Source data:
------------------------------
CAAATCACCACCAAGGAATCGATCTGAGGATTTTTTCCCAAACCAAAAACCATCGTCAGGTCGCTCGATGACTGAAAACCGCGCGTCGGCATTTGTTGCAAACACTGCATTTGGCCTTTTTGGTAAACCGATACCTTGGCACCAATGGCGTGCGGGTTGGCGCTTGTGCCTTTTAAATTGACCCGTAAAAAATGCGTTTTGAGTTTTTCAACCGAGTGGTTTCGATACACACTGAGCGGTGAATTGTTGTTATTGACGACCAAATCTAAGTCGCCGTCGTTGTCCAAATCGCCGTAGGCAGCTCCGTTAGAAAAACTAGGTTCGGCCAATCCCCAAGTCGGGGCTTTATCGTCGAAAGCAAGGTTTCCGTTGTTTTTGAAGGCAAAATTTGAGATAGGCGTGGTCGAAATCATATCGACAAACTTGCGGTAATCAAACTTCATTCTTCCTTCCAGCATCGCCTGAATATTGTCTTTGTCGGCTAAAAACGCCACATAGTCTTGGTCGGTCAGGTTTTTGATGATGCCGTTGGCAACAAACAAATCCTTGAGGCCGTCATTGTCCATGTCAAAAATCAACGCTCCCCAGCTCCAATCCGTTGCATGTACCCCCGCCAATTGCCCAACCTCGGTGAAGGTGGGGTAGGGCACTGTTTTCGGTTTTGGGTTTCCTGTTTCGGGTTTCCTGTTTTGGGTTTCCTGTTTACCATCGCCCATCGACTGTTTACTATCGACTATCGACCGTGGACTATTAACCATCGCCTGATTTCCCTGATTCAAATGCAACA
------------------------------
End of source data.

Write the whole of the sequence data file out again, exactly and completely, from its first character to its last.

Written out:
CAAATCACCACCAAGGAATCGATCTGAGGATTTTTTCCCAAACCAAAAACCATCGTCAGGTCGCTCGATGACTGAAAACCGCGCGTCGGCATTTGTTGCAAACACTGCATTTGGCCTTTTTGGTAAACCGATACCTTGGCACCAATGGCGTGCGGGTTGGCGCTTGTGCCTTTTAAATTGACCCGTAAAAAATGCGTTTTGAGTTTTTCAACCGAGTGGTTTCGATACACACTGAGCGGTGAATTGTTGTTATTGACGACCAAATCTAAGTCGCCGTCGTTGTCCAAATCGCCGTAGGCAGCTCCGTTAGAAAAACTAGGTTCGGCCAATCCCCAAGTCGGGGCTTTATCGTCGAAAGCAAGGTTTCCGTTGTTTTTGAAGGCAAAATTTGAGATAGGCGTGGTCGAAATCATATCGACAAACTTGCGGTAATCAAACTTCATTCTTCCTTCCAGCATCGCCTGAATATTGTCTTTGTCGGCTAAAAACGCCACATAGTCTTGGTCGGTCAGGTTTTTGATGATGCCGTTGGCAACAAACAAATCCTTGAGGCCGTCATTGTCCATGTCAAAAATCAACGCTCCCCAGCTCCAATCCGTTGCATGTACCCCCGCCAATTGCCCAACCTCGGTGAAGGTGGGGTAGGGCACTGTTTTCGGTTTTGGGTTTCCTGTTTCGGGTTTCCTGTTTTGGGTTTCCTGTTTACCATCGCCCATCGACTGTTTACTATCGACTATCGACCGTGGACTATTAACCATCGCCTGATTTCCCTGATTCAAATGCAACA